image file: c8sc02220h-f14.tif
Fig. 14 Schematic illustration of a photoelectrochemical cell composed of an FeO(OH)/BiVO4/FTO photoanode for the photocatalytic oxidation of water to O2 and a CoII(Ch)/MWCNT cathode for the catalytic reduction of CO2 to CO. Cathode and anode compartments are separated by a Nafion membrane. Reprinted with permission from ref. 172. Copyright 2017, American Chemical Society.

image file: c8sc02220h-f15.tif
Fig. 15 Time profiles of (a) the formation of CO (red circles) and H2 (black circles) and (b) the formation of O2 (blue circles) and CO plus H2 (red circles) in the photo-assisted CPE with the CoII(Ch)-modified cathode at an applied bias voltage of −1.3 V at the cathode versus the FeO(OH)/BiVO4/FTO photoanode in a CO2-saturated aqueous solution containing Na2SO4 (5.0 mM) at pH 4.6 under simulated 1 sun (AM 1.5G) illumination at 298 K. Reprinted with permission from ref. 172. Copyright 2017, American Chemical Society.

A direct covalent linkage between a photosensitizer and a catalyst is a popular strategy due to the ease of electron transfer induced by proximity, and also one that is well suited for metal porphyrinoid catalysts owing to their synthetic versatility and flexibility. Such a case is shown in Scheme 16, where a Ru-based dye and a Re-based catalyst pair is synthesised and immobilised on a semiconductor surface. The photoelectrochemical reduction of CO2 to CO was performed by using a RuRe/CuGaO2 electrode under irradiation (λex > 460 nm), which can be selectively absorbed by the Ru photosensitizer unit of RuRe, in an aqueous solution containing NaHCO3 (50 mM) saturated with CO2 as shown in Scheme 16.173 The difference in the observed current between the irradiation and dark conditions indicated that the cathodic photoresponse of the RuRe/CuGaO2 electrode started at +0.30 V vs. Ag/AgCl (=+0.50 V vs. SHE), which was approximately 0.4 V more positive (due to the photovoltage supplied by the underlying semiconductor) than that of RuRe/NiO (ca. −0.1 V vs. Ag/AgCl = +0.1 vs. SHE).173 The TON for the formation of CO was 125 based on the RuRe loading, and the total faradaic efficiency for the production of CO plus H2 was 81%.173 The wavelength dependence of the incident-photon-to-current efficiencies of the RuRe/CuGaO2 electrode agreed well with the absorption spectrum of the electrode, whereas the CuGaO2 electrode alone (without the dye and catalyst) exhibited almost no photoresponse under irradiation (λex > 460 nm).173 The photocurrent was generated by the injection of the electrons from the CuGaO2 electrode into the excited Ru photosensitizer unit of RuRe, as shown in Scheme 16, because the flat band potential of the CuGaO2 electrode in the reaction solution (+0.47 V vs. Ag/AgCl = +0.67 V vs. SHE) is less positive than the one-electron reduction potential of the excited state of RuRe (Ered = +0.49 V vs. Ag/AgCl = +0.69 V vs. SHE).173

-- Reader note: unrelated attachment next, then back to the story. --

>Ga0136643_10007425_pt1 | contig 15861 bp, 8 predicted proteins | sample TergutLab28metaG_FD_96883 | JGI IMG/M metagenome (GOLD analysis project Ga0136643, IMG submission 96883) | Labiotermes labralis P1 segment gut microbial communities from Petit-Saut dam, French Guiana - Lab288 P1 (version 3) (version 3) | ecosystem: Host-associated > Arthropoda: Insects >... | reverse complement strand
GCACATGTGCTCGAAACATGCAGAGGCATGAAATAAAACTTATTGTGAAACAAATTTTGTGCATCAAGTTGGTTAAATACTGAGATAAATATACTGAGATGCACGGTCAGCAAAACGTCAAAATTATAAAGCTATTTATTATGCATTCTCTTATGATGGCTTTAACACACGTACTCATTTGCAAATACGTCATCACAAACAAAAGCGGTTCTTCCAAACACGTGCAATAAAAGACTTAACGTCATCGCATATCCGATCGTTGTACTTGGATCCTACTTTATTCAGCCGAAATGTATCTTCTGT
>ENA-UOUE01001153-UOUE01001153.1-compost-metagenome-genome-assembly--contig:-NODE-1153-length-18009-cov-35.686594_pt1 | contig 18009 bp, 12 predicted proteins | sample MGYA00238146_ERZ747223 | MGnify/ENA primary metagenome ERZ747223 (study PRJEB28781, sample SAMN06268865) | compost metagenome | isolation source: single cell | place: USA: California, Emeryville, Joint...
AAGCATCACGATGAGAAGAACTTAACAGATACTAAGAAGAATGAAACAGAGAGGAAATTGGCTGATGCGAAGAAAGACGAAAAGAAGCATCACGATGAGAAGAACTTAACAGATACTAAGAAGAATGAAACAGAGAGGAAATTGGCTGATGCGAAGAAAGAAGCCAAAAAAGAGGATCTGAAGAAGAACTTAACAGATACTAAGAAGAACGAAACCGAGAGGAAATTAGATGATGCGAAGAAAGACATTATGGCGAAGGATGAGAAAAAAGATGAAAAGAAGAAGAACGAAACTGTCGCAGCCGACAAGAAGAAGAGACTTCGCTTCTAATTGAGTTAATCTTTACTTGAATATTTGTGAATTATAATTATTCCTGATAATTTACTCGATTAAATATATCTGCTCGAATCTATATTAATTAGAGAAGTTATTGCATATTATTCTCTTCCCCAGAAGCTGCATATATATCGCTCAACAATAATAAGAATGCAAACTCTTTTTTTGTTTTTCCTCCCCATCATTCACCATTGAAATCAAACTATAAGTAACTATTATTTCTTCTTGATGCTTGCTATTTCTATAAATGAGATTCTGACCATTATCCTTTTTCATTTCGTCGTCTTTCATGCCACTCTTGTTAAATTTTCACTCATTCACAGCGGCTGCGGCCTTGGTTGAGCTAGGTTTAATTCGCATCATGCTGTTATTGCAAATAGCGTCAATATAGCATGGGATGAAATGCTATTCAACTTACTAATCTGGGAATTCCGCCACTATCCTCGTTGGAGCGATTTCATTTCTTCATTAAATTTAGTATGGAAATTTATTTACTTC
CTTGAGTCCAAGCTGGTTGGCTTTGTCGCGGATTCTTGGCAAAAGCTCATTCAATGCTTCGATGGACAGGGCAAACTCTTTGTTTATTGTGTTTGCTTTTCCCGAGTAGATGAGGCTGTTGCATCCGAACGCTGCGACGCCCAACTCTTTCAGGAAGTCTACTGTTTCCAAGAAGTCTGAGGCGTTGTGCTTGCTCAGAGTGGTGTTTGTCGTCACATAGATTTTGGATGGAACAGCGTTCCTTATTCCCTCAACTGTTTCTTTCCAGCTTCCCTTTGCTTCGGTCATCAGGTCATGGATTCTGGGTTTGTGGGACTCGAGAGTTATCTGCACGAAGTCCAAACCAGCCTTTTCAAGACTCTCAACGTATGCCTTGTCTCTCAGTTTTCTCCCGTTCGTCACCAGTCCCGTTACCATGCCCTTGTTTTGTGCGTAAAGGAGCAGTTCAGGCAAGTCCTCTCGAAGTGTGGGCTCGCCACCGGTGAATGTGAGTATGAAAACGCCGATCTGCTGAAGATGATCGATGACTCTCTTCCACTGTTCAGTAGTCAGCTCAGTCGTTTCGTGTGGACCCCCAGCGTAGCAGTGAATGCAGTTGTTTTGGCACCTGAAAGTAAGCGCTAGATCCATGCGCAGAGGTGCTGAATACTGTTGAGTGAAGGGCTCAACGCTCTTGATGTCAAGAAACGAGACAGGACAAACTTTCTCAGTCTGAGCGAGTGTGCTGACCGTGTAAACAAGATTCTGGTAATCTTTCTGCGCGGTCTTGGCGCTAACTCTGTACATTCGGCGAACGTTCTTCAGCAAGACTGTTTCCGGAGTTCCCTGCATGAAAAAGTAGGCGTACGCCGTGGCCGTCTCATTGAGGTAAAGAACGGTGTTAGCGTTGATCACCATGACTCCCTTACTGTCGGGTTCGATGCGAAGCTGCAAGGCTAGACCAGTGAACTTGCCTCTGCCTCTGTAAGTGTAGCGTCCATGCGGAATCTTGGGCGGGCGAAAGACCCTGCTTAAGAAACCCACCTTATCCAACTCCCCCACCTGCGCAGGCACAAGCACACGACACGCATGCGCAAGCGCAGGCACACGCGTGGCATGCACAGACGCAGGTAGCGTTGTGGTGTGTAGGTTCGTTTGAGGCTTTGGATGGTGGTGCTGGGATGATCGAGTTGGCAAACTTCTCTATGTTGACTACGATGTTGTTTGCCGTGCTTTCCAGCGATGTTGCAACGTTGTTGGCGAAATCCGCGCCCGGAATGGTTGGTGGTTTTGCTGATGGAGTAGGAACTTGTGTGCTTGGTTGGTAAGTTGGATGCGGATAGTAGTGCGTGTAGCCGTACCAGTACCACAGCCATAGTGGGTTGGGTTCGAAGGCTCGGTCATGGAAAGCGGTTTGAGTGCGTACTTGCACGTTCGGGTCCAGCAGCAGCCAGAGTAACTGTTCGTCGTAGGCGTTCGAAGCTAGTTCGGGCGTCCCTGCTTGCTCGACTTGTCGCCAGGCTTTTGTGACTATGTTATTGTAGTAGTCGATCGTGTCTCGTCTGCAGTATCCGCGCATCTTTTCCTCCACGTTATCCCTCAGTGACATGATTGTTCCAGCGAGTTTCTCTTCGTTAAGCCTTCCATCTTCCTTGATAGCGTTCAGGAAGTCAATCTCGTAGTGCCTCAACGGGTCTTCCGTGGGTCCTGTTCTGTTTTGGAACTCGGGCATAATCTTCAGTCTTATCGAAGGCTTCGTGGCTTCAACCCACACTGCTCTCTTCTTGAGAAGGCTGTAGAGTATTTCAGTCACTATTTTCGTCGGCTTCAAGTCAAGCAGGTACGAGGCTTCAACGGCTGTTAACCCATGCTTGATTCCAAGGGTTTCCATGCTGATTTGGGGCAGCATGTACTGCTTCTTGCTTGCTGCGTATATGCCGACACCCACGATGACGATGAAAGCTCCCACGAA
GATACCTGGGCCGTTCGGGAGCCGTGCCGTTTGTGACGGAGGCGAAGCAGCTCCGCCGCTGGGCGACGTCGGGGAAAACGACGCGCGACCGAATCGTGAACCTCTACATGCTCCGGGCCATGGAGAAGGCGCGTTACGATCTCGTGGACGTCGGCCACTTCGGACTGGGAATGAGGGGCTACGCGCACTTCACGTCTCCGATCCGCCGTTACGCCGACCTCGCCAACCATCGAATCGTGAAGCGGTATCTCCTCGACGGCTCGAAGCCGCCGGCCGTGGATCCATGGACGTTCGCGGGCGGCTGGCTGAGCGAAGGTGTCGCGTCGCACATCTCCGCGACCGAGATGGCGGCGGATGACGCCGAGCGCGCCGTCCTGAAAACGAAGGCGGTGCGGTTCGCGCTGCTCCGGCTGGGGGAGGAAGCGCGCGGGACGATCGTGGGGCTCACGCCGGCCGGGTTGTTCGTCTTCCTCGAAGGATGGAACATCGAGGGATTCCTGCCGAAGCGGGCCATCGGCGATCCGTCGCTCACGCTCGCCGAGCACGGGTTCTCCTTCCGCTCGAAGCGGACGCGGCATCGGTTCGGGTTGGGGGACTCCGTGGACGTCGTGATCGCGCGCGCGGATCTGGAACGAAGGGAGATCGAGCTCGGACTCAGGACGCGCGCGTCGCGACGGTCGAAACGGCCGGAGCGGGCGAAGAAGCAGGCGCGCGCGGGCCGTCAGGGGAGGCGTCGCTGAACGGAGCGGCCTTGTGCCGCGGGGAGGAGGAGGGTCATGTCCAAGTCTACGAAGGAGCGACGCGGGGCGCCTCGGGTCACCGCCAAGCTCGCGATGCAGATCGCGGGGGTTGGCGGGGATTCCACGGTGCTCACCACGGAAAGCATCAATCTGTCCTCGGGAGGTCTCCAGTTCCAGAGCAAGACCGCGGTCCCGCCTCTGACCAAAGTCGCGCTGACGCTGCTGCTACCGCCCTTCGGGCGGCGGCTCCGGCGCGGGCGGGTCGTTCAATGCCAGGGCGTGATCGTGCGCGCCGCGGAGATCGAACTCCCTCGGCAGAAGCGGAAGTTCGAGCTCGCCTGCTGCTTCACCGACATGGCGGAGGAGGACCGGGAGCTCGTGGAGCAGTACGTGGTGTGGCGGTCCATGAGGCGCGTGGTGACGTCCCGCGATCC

image file: c8sc02220h-s16.tif
Scheme 16 Schematic illustration for the photocatalytic reduction of CO2 to CO with the RuRe/CuGaO2 electrode. Reprinted with permission from ref. 173. Copyright 2017, Royal Society of Chemistry.

8 Conclusions

The one-electron reduction of CO2 to oxalic acid is catalysed not only by metalloporphyrins such as AgII(TPP) an PdII(TPP) but also by nonheme dicopper and tricopper complexes. Iron porphyrins act as efficient catalysts for both the electrocatalytic and photocatalytic reduction of CO2 to CO in competition with the proton reduction to H2. When four positively charged trimethylanilinium groups were introduced at the ortho positions of the TPP phenyls of an iron tetraphenylporphyrin (Fe-o-TMA in Fig. 2), the lowest overpotential of 0.220 V for CO2 reduction to CO was achieved with a maximum TOF of 106 s−1. A variety of metal complexes such as cobalt and nickel complexes also act as effective catalysts for two-electron reduction of CO2 to CO. When indium protoporphyrin was employed as an electrocatalyst, formate (HCOO) was the main product instead of CO and the faradaic efficiency of HCOO at pH 9.6 was close to 70%. Whether CO or HCOOH is produced depends on the metals and ligands of metalloporphyrins.

Further reduction of CO to methane has been made possible by using a Co protoporphyrin molecular catalyst immobilized onto a pyrolytic graphite (PG) electrode (CoPP-PG) in a purely aqueous electrolyte solution. The reduction of CO to C2H4 was also made possible by using crystallized copper phthalocyanine supported on carbon black (CuPc/CB) with a maximum faradaic efficiency of 25% under atmospheric pressure at −1.4 V vs. SHE, while CH4 and CO were produced as minor products. The photocatalytic reduction of CO2 to CO occurs in competition with the proton reduction to H2 using triethylamine as a reductant, CoII(Ch)/MWCNTs as a CO2 reduction catalyst, and [RuII(Me2phen)3]2+ as a photosensitizer. When Fe-p-TMA with four positively charged trimethylanilinium groups introduced at the para positions of the TPP phenyls was employed as a catalyst, the photocatalytic reduction of CO using triethylamine as a reductant and Ir(ppy) afforded methane with a selectivity of up to 82% and a quantum yield of 0.18% under visible light irradiation at ambient temperature and pressure. Water can be used as an electron and proton source for the photocatalytic reduction of CO2 to CO using a two-compartment cell composed of an FeO(OH)/BiVO4/FTO photoanode and a CoII(Ch)/MWCNT cathode. There are many reports on the photocatalytic reduction of CO2 with water as an electron and proton source to produce CO, HCOOH and CH4 using heterogenous catalysts.174–184 It is highly desired to develop photocatalytic systems of CO2 reduction to fuels such as ethylene, methanol and methane using water as an electron and proton source using homogeneous molecular catalysts as well.

Conflicts of interest

There are no conflicts to declare.

Acknowledgements

The authors gratefully acknowledge the contributions of their collaborators and coworkers cited in the listed references, and support through a SENTAN project (to S. F.) from the Japan Science and Technology Agency (JST), JSPS KAKENHI (No. 16H02268 to S. F.), the NRF of Korea through CRI (NRF-2012R1A3A2048842 to W. N.), GRL (NRF-2010-00353 to W. N.), and the Basic Science Research Program (2017R1D1A1B03029982 to Y. M. L., 2017R1D1A1B03032615 to S. F., and 2017R1C1B2011074 to H. S. A.).